"Viva France!" shouted the crowd in response to the Irishman's words, captured on the on-court microphone and transmitted live to the millions of tennis fans around the world. A colony of yells came from the north corner of the stadium near Miss Leduc and her class.

"C'mon Hellmantlepiece!" The ‘Mantlepiece' moniker had been Luc's invention months before during the winter when he and his friends were keeping warm by the fireplace and the word mantelpiece came up. But they also called him "Mantlepiece" because he was so cool. Luc looked over at the man who sat a few rows over stuffing his mouth with a large croissant and washing it down with a Heineken, but Luc and his co-conspirer and right-hand man, Pierre Grotius, were still eagerly sipping their rum and cola but were now taking out extra straws from their bag with some extra serviettes. Pierre, or "Pee Wee" as Luc and the boys called him, was the first to tear off a piece of napkin and put it into his mouth. Pee Wee Grotius was the direct descendant of Hugo Grotius, father of International Law and author of De Jure Belli et Pacis (Of the Law of War and Peace) in 1625, but Pee Wee didn't know about his pedigree. After rolling the tissue into a wet ball, he placed the straw to his mouth, aimed and shot the ball of saliva-soaked tissue hurling towards the man with the Heineken. Pee Wee's shot landed on Pascal Gufflet's left cheek sticking there until the man whipped up his hand and wiped it off with his bare hand.

The sudden hand movement by Pascal Gufflet to wipe the spitball off his face caught O'Shea's eye while he was being photographed with his North Star client Ketchum. But despite this mild imposition, the Irishman kept his eye on the sweaty-looking man in the tweed. It was then that Slip Sally Ripken caught site of the man wiping something from his cheek. Not sure if it was female intuition or photographer's instinct, but Slick Sally turned immediately and clicked a few of the man in tweed as he took a thirsty swig of Heineken. It was something she liked to do: collective photos of the indigenous peoples in the areas she worked. She already had quite an oeuvre, something Hellmantle had specifically commented on when he had first introduced himself to her at her exhibition in London eight months ago. In fact thinking about it now, it was that word 'oeuvre' that resulted in the two of them playing their own version of one-on-one on a much softer court surface with more forgiving rules but with stricter penalties. Remembering Hellmantle's short game, she felt a sudden pang of loss in her chest. Slick Sally Ripken let out a deep sigh.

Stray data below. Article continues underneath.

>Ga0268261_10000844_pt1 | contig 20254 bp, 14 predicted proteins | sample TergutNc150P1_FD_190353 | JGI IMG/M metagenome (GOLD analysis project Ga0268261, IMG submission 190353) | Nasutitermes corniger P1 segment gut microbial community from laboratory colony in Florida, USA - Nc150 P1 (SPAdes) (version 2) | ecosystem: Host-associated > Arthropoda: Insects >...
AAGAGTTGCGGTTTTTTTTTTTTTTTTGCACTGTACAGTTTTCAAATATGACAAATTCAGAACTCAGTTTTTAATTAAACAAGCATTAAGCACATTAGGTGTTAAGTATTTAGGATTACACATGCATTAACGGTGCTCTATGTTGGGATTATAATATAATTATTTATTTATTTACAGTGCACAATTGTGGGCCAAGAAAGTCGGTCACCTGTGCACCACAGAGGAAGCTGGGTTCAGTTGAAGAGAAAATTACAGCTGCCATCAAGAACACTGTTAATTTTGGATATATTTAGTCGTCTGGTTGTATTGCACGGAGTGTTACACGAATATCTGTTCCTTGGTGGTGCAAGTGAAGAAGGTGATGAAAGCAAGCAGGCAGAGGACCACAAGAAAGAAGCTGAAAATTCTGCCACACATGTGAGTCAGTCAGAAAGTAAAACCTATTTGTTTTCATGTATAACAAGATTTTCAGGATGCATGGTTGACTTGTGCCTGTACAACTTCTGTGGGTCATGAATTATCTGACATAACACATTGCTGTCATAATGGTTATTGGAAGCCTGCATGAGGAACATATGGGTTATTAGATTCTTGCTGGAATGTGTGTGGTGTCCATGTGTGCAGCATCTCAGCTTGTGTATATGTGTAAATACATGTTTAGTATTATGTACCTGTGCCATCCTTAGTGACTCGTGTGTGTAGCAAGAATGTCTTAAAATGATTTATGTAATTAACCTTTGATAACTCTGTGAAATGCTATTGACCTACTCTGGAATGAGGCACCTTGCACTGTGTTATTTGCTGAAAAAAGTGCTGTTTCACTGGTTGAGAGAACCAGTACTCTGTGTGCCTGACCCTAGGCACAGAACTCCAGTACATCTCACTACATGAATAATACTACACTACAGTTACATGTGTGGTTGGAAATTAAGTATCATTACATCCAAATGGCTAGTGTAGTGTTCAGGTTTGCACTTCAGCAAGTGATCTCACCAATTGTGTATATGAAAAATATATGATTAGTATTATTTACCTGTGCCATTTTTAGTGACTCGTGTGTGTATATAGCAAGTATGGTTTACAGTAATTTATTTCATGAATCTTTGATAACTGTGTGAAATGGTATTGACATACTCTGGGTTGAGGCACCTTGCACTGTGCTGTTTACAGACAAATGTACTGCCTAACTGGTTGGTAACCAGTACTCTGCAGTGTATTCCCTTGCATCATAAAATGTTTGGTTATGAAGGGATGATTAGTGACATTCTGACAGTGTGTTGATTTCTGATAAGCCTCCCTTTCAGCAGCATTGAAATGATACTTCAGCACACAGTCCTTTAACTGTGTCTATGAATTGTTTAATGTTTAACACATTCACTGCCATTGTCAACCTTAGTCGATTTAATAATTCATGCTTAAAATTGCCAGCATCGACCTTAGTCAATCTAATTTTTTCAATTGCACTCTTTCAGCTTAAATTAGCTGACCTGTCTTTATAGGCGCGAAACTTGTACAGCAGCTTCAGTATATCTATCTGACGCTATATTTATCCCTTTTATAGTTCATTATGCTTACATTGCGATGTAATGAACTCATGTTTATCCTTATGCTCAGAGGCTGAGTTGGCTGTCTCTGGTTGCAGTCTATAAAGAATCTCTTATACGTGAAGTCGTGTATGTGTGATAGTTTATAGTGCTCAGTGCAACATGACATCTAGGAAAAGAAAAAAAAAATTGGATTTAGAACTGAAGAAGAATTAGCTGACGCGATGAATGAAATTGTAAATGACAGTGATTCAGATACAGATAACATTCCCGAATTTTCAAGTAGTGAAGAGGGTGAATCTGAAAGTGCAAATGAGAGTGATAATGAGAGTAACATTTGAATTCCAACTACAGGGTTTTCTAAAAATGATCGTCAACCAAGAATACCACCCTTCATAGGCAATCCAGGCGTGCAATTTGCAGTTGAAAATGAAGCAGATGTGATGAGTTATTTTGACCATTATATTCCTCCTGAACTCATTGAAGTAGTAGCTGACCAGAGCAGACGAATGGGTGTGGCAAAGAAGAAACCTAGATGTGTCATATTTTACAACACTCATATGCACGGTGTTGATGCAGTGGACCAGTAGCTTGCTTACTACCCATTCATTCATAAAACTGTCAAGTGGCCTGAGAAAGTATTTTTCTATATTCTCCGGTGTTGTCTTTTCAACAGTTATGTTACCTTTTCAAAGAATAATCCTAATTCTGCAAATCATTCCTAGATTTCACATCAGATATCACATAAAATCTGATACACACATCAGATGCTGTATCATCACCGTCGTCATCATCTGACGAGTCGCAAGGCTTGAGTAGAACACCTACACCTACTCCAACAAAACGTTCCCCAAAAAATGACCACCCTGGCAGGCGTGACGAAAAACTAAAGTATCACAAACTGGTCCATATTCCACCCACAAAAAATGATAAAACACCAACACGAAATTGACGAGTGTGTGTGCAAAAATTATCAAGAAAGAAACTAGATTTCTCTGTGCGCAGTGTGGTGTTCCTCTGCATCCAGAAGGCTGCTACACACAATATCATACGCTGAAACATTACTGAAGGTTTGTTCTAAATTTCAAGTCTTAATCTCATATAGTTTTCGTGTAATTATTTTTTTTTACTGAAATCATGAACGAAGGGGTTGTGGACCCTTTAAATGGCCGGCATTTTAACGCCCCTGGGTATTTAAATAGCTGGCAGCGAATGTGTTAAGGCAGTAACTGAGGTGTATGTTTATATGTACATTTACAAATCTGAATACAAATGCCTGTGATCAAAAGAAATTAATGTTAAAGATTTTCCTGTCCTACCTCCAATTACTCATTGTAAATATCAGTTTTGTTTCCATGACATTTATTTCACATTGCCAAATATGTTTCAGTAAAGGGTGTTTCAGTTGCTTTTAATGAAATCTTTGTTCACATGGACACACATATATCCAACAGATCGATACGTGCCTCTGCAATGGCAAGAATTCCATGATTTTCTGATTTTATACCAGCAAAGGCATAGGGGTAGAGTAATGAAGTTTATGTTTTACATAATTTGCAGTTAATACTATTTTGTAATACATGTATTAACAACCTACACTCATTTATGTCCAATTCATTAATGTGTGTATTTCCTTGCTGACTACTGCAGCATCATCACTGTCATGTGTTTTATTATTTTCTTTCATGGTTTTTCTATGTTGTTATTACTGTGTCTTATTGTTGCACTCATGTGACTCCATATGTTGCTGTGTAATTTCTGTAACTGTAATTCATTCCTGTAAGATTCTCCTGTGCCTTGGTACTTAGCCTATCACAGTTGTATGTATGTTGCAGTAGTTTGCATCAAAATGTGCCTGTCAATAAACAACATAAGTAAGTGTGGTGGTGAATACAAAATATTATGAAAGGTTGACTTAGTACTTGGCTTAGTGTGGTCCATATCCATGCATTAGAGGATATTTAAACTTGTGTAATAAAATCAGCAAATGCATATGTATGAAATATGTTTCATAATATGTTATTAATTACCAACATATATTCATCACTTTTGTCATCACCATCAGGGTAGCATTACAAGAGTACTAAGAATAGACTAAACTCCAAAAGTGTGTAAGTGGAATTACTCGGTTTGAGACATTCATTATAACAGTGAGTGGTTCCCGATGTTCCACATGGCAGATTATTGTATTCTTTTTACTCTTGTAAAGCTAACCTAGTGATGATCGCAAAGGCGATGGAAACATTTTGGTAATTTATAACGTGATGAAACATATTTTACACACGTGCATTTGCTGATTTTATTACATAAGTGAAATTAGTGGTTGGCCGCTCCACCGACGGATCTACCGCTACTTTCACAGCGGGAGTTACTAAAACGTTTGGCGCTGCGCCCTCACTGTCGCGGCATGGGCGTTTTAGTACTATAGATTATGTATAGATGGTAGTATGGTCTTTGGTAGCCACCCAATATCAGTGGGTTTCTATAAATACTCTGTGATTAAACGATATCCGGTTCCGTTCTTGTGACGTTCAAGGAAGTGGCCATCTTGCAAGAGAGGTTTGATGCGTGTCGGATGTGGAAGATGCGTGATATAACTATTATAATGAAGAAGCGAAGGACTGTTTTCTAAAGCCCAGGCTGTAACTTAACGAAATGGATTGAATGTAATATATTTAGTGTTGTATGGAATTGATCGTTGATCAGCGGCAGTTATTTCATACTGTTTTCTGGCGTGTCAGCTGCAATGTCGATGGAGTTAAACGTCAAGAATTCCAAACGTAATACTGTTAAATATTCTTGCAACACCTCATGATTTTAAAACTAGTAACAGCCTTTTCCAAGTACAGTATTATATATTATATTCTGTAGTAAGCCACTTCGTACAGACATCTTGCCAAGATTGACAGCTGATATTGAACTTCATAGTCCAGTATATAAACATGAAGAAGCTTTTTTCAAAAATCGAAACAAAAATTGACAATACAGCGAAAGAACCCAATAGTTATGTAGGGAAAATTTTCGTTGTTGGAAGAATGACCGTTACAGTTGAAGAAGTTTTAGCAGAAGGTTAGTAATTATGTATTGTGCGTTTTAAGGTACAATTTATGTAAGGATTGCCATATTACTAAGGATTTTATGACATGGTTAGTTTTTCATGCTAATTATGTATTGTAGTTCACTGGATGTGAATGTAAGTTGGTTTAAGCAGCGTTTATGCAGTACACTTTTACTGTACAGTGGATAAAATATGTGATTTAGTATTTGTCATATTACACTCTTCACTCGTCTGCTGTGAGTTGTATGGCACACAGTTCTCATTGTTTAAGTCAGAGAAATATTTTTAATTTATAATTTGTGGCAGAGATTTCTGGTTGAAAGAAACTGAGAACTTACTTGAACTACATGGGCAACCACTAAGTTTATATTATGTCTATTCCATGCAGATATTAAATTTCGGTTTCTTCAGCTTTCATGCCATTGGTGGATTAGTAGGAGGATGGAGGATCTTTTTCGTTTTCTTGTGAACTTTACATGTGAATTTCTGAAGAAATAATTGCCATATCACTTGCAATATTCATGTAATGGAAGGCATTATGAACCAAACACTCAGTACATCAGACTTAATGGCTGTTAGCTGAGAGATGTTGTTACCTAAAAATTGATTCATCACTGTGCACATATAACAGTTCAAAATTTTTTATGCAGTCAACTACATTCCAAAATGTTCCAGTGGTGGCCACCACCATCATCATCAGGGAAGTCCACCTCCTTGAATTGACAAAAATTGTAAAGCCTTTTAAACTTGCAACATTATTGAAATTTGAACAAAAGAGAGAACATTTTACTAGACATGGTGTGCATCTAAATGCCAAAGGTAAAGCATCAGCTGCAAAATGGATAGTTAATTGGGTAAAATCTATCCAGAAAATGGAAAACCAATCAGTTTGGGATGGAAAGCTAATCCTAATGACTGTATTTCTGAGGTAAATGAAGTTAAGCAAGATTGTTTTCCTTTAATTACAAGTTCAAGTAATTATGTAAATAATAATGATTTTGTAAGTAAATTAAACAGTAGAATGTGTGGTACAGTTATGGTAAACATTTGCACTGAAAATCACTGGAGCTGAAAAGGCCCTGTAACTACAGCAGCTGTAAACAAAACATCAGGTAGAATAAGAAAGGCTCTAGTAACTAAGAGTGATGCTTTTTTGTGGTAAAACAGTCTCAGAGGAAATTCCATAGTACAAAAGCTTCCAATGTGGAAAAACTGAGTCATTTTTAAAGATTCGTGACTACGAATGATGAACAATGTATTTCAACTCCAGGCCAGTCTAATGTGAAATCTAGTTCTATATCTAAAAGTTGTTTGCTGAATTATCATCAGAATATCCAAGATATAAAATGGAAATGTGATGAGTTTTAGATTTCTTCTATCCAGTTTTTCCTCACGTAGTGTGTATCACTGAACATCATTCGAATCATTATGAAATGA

Pascal Gufflet, in his current incognito commando role had checked his perimeter and had previously taken note of the children. And since he had partaken in the same Tom Foolery when he was a young lad, he quickly surmised that it was likely the boys in the corner being mischievous. Putting down his croissant, the man with the remote control whipped his head around to Miss Le Duc's class and set his eyes not on the culprit Pee Wee, but on little Ricky Asselstein. The boys looked ahead innocently watching their favorite Hellmantle smile at the tall guy from Ireland.

"Give us a Mantle Pat Hellmantle!" yelled a very brave Pee Wee in an effort to deflect the man's accusing stare. Pascal Gufflet, feeling like he had succeeded in communicating his message that he knew it was them who had been responsible for the assault,  realized that he didn't want the spit ball to spoil his tennis experience nor did he want those kids to wreck his extreme goosieness of being in possession of the other remote control that Monty didn't know about. He didn't want the boys to sully his enjoyment of knowing the bomb was safely in place and poised for detonation. So he turned his head slowly away from little Ricky Asselstein and joined in the chorus against O'Shea.

"Viva France!" he yelled just loud enough for it to be heard by Hellmantle who sat calmly taking a nip of his Scottish tea waiting for Ketchum to tie his shoes. This had to be Ketchum's last time out.

Pascal Gufflet felt the drip of sweat drop from his forehead to his lower lip. He liked the warm saltiness and licked the spot where it dropped. He reached for his remote control and felt a tremendous relief in his chest. He took a drink from his Heineken and yelled out: "Pick it up Johnny. Pick it up my boy..." There was a wavering in his voice that made the people beside him look at him to see if he was in pain. Pascal Gufflet looked on at O'Shea looking at him. But Gufflet could not help himself. He so dearly loved the game of tennis that he wept within for the final he was witnessing before him. But he was also bound seek justice against Warwick Biggerstaff for blackballing him and wrecking his career. It was his turn to sabotage Stiffy's career.

Suddenly realizing that the hollering had faded and there was no longer any reason for him to be on Centre Court, Phelim O'Shea said good luck to his client Ketchum and then looked directly into the TV camera and attempted to make amends.